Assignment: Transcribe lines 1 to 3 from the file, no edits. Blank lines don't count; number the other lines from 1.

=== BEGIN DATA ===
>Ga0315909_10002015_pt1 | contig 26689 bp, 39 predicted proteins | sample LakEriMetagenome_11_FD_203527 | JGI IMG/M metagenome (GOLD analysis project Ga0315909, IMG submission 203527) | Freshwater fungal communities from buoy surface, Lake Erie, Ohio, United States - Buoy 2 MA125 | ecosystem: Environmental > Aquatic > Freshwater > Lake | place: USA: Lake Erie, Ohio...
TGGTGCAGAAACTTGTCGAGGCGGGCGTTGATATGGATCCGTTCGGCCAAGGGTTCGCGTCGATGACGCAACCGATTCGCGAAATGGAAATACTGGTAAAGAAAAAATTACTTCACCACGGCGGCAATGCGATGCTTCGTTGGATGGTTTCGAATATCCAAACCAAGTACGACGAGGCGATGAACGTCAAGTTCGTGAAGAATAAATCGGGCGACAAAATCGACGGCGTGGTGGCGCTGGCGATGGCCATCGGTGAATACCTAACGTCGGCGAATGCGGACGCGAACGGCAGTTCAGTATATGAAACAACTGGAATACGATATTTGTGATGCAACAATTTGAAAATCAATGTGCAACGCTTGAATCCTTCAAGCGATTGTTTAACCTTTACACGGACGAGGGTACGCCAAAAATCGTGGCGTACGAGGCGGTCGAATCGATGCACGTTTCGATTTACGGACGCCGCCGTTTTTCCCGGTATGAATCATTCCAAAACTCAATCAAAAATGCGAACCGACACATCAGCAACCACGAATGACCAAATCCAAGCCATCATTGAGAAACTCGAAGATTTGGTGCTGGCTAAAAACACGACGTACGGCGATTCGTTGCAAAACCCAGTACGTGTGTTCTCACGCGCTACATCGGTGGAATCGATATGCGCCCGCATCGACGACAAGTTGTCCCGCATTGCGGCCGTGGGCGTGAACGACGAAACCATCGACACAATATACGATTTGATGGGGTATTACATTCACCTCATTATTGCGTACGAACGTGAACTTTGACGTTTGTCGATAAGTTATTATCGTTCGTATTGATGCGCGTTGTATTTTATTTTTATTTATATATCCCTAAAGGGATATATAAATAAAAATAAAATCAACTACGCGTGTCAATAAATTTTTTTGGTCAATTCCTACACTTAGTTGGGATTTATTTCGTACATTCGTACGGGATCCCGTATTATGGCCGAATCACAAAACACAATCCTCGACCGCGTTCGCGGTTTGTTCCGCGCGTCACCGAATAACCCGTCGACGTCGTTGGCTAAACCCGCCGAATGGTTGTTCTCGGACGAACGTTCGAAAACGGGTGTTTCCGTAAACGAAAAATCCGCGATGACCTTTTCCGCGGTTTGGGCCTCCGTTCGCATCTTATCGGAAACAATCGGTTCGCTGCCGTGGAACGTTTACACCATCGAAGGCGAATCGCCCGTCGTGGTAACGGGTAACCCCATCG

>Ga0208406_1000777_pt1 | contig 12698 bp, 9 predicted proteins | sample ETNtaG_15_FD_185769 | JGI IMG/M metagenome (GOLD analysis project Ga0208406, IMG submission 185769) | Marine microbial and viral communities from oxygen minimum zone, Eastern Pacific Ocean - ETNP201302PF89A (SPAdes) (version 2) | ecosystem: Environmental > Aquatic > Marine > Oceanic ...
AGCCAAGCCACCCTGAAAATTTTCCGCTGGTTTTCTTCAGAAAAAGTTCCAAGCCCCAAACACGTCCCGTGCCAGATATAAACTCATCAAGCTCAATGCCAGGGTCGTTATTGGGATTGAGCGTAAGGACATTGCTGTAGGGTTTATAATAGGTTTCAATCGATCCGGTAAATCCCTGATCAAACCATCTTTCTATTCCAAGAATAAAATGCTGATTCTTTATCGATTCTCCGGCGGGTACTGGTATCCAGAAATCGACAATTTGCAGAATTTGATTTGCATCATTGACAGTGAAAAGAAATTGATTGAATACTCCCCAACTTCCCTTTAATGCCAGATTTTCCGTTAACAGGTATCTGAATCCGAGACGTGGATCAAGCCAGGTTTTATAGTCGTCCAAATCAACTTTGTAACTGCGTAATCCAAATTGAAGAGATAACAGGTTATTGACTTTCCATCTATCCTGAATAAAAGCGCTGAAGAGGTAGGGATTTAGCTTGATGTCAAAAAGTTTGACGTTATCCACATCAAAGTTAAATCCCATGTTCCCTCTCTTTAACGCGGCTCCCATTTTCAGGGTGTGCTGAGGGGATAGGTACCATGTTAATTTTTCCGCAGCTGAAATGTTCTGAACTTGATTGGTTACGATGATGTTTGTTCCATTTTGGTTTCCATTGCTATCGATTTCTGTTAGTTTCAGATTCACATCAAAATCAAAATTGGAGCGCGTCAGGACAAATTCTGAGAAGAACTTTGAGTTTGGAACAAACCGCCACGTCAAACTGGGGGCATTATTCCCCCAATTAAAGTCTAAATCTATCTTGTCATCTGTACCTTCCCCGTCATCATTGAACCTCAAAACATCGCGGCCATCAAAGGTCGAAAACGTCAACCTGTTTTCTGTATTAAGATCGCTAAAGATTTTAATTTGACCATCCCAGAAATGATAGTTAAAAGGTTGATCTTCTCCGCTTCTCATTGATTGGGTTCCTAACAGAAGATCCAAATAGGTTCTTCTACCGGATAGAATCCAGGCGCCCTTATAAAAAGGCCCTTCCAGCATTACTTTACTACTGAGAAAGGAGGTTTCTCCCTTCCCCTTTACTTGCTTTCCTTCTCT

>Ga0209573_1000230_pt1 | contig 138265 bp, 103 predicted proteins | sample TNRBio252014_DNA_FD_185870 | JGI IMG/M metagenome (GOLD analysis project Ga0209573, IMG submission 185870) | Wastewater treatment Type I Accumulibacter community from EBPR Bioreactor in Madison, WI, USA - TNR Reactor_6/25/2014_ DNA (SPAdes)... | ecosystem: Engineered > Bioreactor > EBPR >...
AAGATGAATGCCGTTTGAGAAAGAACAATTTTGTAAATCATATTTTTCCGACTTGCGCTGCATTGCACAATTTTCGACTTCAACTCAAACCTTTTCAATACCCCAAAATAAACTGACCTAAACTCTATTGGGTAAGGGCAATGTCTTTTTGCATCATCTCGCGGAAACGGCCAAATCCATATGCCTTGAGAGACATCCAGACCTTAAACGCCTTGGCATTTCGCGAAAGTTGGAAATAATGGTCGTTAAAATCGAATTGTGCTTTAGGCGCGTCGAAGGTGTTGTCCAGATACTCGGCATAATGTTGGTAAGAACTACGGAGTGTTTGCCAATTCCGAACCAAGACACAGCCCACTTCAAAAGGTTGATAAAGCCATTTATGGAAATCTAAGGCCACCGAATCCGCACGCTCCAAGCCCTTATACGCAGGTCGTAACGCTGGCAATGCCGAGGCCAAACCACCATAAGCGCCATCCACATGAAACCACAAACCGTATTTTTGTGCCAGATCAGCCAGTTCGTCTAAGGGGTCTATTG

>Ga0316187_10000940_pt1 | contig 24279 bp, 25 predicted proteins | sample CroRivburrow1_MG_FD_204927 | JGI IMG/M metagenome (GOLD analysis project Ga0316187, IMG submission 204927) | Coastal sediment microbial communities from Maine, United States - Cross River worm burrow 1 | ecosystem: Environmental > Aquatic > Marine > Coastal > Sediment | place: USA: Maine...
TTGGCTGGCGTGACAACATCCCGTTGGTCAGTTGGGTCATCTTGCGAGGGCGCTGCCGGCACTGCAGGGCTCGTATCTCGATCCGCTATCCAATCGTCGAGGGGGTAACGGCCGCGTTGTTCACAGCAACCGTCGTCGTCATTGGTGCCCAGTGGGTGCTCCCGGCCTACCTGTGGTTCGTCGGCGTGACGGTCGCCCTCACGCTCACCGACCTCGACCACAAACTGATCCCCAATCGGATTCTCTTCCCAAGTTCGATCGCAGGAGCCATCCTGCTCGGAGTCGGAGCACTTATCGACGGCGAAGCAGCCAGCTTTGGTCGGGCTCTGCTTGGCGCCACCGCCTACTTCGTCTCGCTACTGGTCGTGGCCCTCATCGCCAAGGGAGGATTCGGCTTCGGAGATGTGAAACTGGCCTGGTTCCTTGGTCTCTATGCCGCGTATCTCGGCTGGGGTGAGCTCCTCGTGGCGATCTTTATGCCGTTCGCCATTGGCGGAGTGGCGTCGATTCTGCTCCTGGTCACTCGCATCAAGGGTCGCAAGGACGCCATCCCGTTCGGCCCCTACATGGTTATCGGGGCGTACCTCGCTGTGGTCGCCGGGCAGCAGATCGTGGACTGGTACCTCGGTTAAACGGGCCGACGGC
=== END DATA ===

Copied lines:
>Ga0315909_10002015_pt1 | contig 26689 bp, 39 predicted proteins | sample LakEriMetagenome_11_FD_203527 | JGI IMG/M metagenome (GOLD analysis project Ga0315909, IMG submission 203527) | Freshwater fungal communities from buoy surface, Lake Erie, Ohio, United States - Buoy 2 MA125 | ecosystem: Environmental > Aquatic > Freshwater > Lake | place: USA: Lake Erie, Ohio...
TGGTGCAGAAACTTGTCGAGGCGGGCGTTGATATGGATCCGTTCGGCCAAGGGTTCGCGTCGATGACGCAACCGATTCGCGAAATGGAAATACTGGTAAAGAAAAAATTACTTCACCACGGCGGCAATGCGATGCTTCGTTGGATGGTTTCGAATATCCAAACCAAGTACGACGAGGCGATGAACGTCAAGTTCGTGAAGAATAAATCGGGCGACAAAATCGACGGCGTGGTGGCGCTGGCGATGGCCATCGGTGAATACCTAACGTCGGCGAATGCGGACGCGAACGGCAGTTCAGTATATGAAACAACTGGAATACGATATTTGTGATGCAACAATTTGAAAATCAATGTGCAACGCTTGAATCCTTCAAGCGATTGTTTAACCTTTACACGGACGAGGGTACGCCAAAAATCGTGGCGTACGAGGCGGTCGAATCGATGCACGTTTCGATTTACGGACGCCGCCGTTTTTCCCGGTATGAATCATTCCAAAACTCAATCAAAAATGCGAACCGACACATCAGCAACCACGAATGACCAAATCCAAGCCATCATTGAGAAACTCGAAGATTTGGTGCTGGCTAAAAACACGACGTACGGCGATTCGTTGCAAAACCCAGTACGTGTGTTCTCACGCGCTACATCGGTGGAATCGATATGCGCCCGCATCGACGACAAGTTGTCCCGCATTGCGGCCGTGGGCGTGAACGACGAAACCATCGACACAATATACGATTTGATGGGGTATTACATTCACCTCATTATTGCGTACGAACGTGAACTTTGACGTTTGTCGATAAGTTATTATCGTTCGTATTGATGCGCGTTGTATTTTATTTTTATTTATATATCCCTAAAGGGATATATAAATAAAAATAAAATCAACTACGCGTGTCAATAAATTTTTTTGGTCAATTCCTACACTTAGTTGGGATTTATTTCGTACATTCGTACGGGATCCCGTATTATGGCCGAATCACAAAACACAATCCTCGACCGCGTTCGCGGTTTGTTCCGCGCGTCACCGAATAACCCGTCGACGTCGTTGGCTAAACCCGCCGAATGGTTGTTCTCGGACGAACGTTCGAAAACGGGTGTTTCCGTAAACGAAAAATCCGCGATGACCTTTTCCGCGGTTTGGGCCTCCGTTCGCATCTTATCGGAAACAATCGGTTCGCTGCCGTGGAACGTTTACACCATCGAAGGCGAATCGCCCGTCGTGGTAACGGGTAACCCCATCG

>Ga0208406_1000777_pt1 | contig 12698 bp, 9 predicted proteins | sample ETNtaG_15_FD_185769 | JGI IMG/M metagenome (GOLD analysis project Ga0208406, IMG submission 185769) | Marine microbial and viral communities from oxygen minimum zone, Eastern Pacific Ocean - ETNP201302PF89A (SPAdes) (version 2) | ecosystem: Environmental > Aquatic > Marine > Oceanic ...